Univariate analysisHistogram plots for important independent numeric variables## EDA – histogram plot for important numeric variableslibrary(ggplot2)library(cowplot)ggp1 = ggplot(data = loancamp, aes(x = AGE))+ geom_histogram(fill = "lightblue", binwidth = 5, colour = "black")+ geom_vline(aes(xintercept = median(AGE)), linetype = "dashed")Histogram of Numeric VariablesFrom the histograms we can see thatThe frequency distribution for AGE shows that the targeted customers are highest in the age group between 26–30.

The Holding Period (Ability to hold money in the account) and length of relationship with the bank are more or less evenly distributed.

The customers had most of their credit transactions in the range between 0–15 and debit transactions less than 10.

Boxplots for important independent numeric variablesBox plot of Numeric VariablesFrom the box plots, we can visualize and infer:Box plot shows the following median values for the numeric variables: age around 38 years, holding period i.


ability to hold money in the account of 15 months, Length of relationship with bank at 125 months, No.

of credit transactions 10, and no.

of debit transactions = 5.

There are many outliers for the variables no.

of credit transactions and no.

of debit transactions.

Bar plot for important categorical variablesBar plot of Categorical VariablesWe can infer from the bar plots thatNearly 3/4th of the customers targeted in the loan campaign belonged to male gender.

Salaried and Professional class form majority of the targeted customers.

A quarter of the customers had a credit cardequal proportion of customers in the dataset have an old loan or did not have one.

Bivariate analysisBoxplot for numeric variables vs TARGET (y variable)#bivariate analysis of AGE, LEN_OF_RLTN_IN_MNTH,HOLDING_PERIOD against TARGETggbi1 = ggplot(data = loancamp, aes(x = TARGET, y = AGE, fill = TARGET))+geom_boxplot()ggbi2 = ggplot(data = loancamp, aes(x = TARGET, y = LEN_OF_RLTN_IN_MNTH, fill = TARGET))+geom_boxplot()ggbi3 = ggplot(data = loancamp, aes(x = TARGET, y = HOLDING_PERIOD, fill = TARGET))+geom_boxplot()plot_grid(ggbi1, ggbi2, ggbi3, labels = "AUTO")Box plot for numeric variables vs TARGETWhen we look at the data visualization from bivariate analysis of numeric variables against the categorical target variable, we get the following insights:AGE vs Target (TARGET: responded to loan campaign = 1; Did not respond to loan campaign = 0)The median age of customers who responded to the campaign is slightly higher than the age of those who didn’t respond.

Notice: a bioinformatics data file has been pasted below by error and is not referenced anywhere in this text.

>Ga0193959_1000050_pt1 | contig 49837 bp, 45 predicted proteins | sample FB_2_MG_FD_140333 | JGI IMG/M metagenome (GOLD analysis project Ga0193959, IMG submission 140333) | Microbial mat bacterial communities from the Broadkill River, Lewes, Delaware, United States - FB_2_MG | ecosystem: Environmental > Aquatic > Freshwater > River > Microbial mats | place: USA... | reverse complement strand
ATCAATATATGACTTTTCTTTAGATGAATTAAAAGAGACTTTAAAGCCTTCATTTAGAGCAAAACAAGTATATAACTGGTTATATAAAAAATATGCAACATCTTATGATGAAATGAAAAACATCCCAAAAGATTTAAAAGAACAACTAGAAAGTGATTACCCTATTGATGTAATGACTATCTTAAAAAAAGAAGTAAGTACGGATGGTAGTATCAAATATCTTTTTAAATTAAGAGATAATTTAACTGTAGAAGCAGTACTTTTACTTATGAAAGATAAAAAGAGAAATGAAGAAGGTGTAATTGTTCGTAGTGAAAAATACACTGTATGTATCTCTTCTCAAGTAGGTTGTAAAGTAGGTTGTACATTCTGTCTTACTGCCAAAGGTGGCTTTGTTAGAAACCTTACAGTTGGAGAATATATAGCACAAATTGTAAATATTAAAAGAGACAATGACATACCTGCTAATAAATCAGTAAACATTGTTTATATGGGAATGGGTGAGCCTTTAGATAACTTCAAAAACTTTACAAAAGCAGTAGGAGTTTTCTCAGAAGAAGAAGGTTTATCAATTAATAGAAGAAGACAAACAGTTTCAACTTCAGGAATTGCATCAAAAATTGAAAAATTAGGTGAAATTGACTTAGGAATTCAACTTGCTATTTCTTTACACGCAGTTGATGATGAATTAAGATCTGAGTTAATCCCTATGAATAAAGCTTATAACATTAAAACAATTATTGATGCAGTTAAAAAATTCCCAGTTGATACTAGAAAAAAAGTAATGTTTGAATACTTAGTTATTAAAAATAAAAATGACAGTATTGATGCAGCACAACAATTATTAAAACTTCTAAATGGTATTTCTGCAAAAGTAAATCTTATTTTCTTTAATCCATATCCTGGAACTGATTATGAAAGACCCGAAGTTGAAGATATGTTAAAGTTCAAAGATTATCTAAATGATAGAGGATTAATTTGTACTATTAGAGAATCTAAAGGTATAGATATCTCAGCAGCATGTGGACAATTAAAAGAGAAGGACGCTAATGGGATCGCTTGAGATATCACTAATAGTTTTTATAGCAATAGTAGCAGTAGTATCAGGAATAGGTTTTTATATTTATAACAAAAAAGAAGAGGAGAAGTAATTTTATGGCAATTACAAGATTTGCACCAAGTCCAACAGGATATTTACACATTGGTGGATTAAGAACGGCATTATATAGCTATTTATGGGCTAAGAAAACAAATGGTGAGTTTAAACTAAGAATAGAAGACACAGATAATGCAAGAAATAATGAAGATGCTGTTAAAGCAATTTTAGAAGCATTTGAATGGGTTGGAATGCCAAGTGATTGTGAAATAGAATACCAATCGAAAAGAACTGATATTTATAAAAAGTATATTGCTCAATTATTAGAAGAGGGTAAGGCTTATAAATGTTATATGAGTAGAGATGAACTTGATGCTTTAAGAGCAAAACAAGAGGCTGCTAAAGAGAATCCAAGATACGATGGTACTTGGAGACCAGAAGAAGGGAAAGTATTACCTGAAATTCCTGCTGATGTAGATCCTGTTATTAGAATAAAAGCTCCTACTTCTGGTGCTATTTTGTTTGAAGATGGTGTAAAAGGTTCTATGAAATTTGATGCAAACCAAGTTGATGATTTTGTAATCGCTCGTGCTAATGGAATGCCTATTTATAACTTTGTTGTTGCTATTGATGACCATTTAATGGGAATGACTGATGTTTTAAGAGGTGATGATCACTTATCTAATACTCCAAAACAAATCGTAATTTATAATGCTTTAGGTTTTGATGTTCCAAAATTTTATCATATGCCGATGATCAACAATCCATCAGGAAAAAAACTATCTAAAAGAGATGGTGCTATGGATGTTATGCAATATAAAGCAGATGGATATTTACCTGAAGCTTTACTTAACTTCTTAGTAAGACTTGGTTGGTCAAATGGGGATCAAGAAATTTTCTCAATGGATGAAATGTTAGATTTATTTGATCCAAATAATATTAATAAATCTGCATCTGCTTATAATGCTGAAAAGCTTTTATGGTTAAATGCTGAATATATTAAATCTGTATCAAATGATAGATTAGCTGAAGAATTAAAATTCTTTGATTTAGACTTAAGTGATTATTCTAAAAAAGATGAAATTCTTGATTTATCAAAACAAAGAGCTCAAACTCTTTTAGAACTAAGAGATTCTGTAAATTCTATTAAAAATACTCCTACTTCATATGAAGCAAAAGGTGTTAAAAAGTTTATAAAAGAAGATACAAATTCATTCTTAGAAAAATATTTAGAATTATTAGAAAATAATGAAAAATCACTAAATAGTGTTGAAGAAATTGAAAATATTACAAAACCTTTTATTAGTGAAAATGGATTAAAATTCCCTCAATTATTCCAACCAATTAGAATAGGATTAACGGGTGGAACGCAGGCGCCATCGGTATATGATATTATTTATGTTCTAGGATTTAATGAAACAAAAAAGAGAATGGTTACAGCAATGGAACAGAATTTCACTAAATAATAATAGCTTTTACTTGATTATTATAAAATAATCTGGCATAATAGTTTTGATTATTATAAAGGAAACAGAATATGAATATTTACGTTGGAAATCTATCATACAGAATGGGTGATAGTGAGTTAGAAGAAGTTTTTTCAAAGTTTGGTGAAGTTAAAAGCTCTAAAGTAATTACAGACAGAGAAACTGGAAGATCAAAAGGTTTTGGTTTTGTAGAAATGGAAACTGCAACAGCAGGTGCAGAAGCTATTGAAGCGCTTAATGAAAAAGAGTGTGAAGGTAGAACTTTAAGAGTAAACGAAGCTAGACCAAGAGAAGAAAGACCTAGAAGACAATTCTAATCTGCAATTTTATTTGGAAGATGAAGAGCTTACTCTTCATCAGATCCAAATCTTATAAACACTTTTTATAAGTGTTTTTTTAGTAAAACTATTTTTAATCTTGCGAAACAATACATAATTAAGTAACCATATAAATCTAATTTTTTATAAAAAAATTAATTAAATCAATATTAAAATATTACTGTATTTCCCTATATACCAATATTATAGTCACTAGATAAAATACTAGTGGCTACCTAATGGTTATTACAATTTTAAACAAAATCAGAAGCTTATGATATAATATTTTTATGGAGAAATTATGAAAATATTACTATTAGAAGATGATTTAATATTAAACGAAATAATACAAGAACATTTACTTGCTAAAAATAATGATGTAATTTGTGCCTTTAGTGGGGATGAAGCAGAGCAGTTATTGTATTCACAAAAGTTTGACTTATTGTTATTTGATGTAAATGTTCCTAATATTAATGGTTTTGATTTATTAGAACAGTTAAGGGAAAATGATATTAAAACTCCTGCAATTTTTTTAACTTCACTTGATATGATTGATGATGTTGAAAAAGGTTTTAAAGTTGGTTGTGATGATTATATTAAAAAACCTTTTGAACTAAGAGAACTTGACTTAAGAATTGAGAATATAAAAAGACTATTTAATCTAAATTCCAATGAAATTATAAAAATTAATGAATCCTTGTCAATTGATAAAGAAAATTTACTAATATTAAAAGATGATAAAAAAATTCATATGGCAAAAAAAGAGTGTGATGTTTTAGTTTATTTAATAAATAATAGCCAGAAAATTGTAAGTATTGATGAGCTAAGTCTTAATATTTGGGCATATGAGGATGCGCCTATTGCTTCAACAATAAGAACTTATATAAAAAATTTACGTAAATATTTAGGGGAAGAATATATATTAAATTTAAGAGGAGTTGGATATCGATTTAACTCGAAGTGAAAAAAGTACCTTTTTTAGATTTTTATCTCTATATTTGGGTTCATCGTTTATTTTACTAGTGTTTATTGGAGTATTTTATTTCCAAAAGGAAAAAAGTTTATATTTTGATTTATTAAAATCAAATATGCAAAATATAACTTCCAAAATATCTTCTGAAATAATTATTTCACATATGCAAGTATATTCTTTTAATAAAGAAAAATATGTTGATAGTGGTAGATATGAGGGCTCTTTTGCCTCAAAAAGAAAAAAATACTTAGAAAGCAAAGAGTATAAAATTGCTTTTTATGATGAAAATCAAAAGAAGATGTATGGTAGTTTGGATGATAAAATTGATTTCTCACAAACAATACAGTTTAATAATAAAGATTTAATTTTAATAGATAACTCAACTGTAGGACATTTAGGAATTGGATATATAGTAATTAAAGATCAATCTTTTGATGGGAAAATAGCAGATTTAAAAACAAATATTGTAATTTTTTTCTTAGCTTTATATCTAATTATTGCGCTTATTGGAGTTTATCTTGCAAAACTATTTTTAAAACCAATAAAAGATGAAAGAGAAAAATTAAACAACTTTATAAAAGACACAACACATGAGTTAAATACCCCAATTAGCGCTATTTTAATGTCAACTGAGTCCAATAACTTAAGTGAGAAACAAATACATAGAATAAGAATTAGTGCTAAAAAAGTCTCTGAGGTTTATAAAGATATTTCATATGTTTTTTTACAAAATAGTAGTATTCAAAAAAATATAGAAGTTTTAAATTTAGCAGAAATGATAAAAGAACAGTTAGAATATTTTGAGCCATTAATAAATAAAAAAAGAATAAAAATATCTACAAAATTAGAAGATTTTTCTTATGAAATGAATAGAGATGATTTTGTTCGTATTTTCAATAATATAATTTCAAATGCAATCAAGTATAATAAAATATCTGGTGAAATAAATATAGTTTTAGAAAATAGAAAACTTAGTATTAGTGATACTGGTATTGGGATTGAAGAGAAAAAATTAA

There is not much differentiation though between the two classes based on Age, an inference we also draw from Length of Relationship with Bank in Months vs TARGET class.

Customers who had lesser median holding period (Ability to hold money in the account) of around 10 months are the ones who had responded to the personal loan campaign.

Stacked Bar plot for Categorical x variables vs TARGET (y variable)Stacked Bar plot for Categorical x variables vs TARGETBivariate analysis of categorical x variables against the TARGET y variable using stacked barplot helps us visualize the following:We see that more male customers (~ 25%) have responded to the campaign when compared to the female customers (total count of customers under “Other” category is very small for comparison).

Self-employed customers were more interested in availing personal loans when compared with the salaried class of customers.

17% of customers who had current account with the bank and was contacted for the loan expressed interest when compared to 11% for customers having a savings account.